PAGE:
One of the key design aims of Hindenburg is to help you get your levels right. Each project can have a loudness template (UK, EU, US) and optionally automatically adjust the level of every clip you drop into the playlist to match the template. Given that much time is spent (or maybe on the other hand not enough) in getting levels right, any useful help here is going to be much appreciated. As a quick test I dragged Miss You into the playlist (just my small revenge against the Smurfs) and quickly record a voice over. As I drop in Miss You Hindenburg takes it down by thirteen dB while my cheesy VO gets a five dB boost I drag a range over the length of the VO clip in the music and duck it under nicely. Hindenburg automatically puts the ‘shoulders’ of the duck in and when I hit play, it’s better balance than many I’ve heard from the news room’s finest.

Hindenburg comes out of the box with four effects — an three band equaliser, a compressor and two meters a loudness meter and a BBC style PPM. The equaliser is a bit of a dark horse in that it presents you with three controls and that’s it. Low, mid and high frequency adjustment, however you can click and drag the shape of the curve for more interesting shapes and I must say I thought it sounded pretty good. In the compressor someone has finally got it right, one knob, turn it clockwise for more back for less. Brilliant. The loudness meter is comprehensive while very clear, much more sophisticated and powerful than the metering journalists will be used to and if they learn to use it properly, well great things could happen. And it’s great to see BBC PPMs they cheer me up and I would probably mix with these on all the time if I could, and now I can. As these metering options are applied on a track by track basis you will need to add a master track to meter your whole mix.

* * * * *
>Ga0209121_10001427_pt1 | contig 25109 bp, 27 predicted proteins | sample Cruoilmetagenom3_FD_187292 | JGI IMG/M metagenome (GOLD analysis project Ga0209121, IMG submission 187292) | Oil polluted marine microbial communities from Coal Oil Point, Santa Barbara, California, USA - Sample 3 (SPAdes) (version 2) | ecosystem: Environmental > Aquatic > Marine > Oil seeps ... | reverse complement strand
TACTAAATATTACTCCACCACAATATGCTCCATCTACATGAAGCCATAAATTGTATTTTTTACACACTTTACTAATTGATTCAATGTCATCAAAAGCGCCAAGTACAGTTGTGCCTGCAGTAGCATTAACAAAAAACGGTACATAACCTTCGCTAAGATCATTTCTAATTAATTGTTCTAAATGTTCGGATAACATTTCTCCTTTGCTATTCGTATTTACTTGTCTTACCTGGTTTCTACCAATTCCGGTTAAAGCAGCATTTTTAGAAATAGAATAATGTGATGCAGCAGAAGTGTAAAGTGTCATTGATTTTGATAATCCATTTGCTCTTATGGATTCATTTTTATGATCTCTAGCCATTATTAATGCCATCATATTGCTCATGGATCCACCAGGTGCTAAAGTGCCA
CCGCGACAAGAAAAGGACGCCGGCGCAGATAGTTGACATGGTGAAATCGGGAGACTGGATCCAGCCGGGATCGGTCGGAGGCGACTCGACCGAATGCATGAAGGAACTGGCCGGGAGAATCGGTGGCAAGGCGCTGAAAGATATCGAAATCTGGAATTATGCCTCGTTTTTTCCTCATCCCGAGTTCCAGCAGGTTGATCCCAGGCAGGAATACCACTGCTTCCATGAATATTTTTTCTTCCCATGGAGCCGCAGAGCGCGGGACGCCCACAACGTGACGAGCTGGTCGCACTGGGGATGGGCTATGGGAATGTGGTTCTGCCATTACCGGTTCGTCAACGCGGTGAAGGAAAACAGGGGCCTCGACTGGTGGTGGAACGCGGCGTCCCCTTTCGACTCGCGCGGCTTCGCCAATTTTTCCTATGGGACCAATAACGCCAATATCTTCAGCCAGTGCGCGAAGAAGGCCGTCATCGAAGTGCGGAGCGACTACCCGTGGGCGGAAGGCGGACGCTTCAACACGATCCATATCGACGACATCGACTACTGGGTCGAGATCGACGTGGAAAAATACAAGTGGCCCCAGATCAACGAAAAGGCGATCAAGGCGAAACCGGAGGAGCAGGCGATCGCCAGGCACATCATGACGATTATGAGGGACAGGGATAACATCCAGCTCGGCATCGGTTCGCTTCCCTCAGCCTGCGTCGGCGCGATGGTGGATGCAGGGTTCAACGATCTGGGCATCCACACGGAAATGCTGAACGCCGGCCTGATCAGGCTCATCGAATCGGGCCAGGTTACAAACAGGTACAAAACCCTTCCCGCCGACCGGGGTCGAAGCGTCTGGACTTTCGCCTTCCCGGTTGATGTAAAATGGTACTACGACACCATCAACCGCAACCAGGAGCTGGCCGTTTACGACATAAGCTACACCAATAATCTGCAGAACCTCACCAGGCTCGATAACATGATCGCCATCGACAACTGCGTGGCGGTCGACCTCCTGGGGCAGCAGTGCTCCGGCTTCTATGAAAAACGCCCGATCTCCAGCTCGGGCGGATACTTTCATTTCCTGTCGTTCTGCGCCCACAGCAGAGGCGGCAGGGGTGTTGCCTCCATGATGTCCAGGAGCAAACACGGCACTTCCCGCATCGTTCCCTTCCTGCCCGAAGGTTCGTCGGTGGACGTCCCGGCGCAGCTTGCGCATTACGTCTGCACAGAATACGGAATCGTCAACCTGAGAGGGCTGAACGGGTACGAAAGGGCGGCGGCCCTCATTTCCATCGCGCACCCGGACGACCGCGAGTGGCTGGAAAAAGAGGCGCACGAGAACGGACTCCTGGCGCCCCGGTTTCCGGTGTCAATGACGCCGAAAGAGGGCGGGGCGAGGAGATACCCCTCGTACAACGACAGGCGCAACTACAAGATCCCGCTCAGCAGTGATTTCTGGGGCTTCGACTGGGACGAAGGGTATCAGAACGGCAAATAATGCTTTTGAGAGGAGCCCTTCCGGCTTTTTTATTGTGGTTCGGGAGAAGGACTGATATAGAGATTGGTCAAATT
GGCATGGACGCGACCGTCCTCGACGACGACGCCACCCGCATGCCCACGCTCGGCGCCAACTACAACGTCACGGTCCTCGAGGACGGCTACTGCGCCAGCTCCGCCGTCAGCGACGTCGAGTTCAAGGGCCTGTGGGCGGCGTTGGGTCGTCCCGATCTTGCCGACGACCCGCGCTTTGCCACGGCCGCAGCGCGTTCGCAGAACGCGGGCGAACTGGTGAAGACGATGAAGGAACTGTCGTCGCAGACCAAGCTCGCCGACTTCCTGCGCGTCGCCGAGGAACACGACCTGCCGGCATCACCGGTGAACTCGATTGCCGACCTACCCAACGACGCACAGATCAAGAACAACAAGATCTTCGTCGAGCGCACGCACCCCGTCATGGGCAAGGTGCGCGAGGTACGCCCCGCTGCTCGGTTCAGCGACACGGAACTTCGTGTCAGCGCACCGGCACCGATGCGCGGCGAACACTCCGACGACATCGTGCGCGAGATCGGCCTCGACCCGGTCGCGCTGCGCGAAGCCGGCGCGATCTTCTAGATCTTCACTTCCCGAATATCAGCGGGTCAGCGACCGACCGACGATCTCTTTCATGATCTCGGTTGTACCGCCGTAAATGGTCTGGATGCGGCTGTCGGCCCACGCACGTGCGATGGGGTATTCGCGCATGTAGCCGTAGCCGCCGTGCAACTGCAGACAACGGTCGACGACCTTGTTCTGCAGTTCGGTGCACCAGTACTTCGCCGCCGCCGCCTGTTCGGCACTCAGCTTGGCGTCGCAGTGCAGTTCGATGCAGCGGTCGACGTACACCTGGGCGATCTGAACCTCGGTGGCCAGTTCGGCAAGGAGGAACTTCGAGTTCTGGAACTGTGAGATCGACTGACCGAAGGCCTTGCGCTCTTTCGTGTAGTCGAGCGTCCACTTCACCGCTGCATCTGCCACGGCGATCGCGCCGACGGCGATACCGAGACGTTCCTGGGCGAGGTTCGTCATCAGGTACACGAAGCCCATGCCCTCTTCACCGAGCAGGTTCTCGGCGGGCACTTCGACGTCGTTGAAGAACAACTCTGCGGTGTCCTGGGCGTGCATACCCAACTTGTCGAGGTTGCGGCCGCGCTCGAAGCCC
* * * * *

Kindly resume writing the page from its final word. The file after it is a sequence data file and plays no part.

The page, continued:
There’s also an onboard voice profiler function which allows you to profile a `good’ take of your voice and then apply it to a not so good take to improve the quality. I wasn’t so sure about this, it’s going to profile everything on the track so you’ll need to make sure it’s only the material you want profiled on there. On the other hand the integrated Call Recorder with Skype connectivity is a boon for any working journalist and with the ability to check all your Skype contacts and their online status direct from Hindenburg this is a real crowd pleaser.

Finally there’s the output side. Hindenburg can upload your audio as mp3 or AAC as a podcast and offers ftp upload and the option to upload to a SoundCloud or PRX account. Hindenburg supports chapterisation of podcasts and e-books and you are able to add images and urls to files destined for iTunes. There’s a full meta data editor for your podcast on board and a handy `chapter’ view to get the big picture of the podcast.

Last but not least there’s the mobile dimension Hindenburg have an iPhone app allowing you to record and edit in the field and when your iPhone is connected by wireless to the same network your computer is on you can even directly exchange clips from desktop to phone and back. This looks cool and had me wistfully looking at iPhones this being an Android/Blackberry household. But hey Hindenburg we do have an iPad? The app also supports emailing of clips or upload via ftp or to SoundCloud and finally if your phone is connected to your computer then you can load directly to iTunes.

I have to say Hindenburg is an impressive system. With versions for Windows and OSX and for your iPhone they have a lot of basis covered. Don’t compare it with Wavelab or Sound Forge and bitch about the features it doesn’t have, Hindenburg is about focussed content creation for radio and podcast people and for those it is a welcome relief. Hurray for Hindenburg.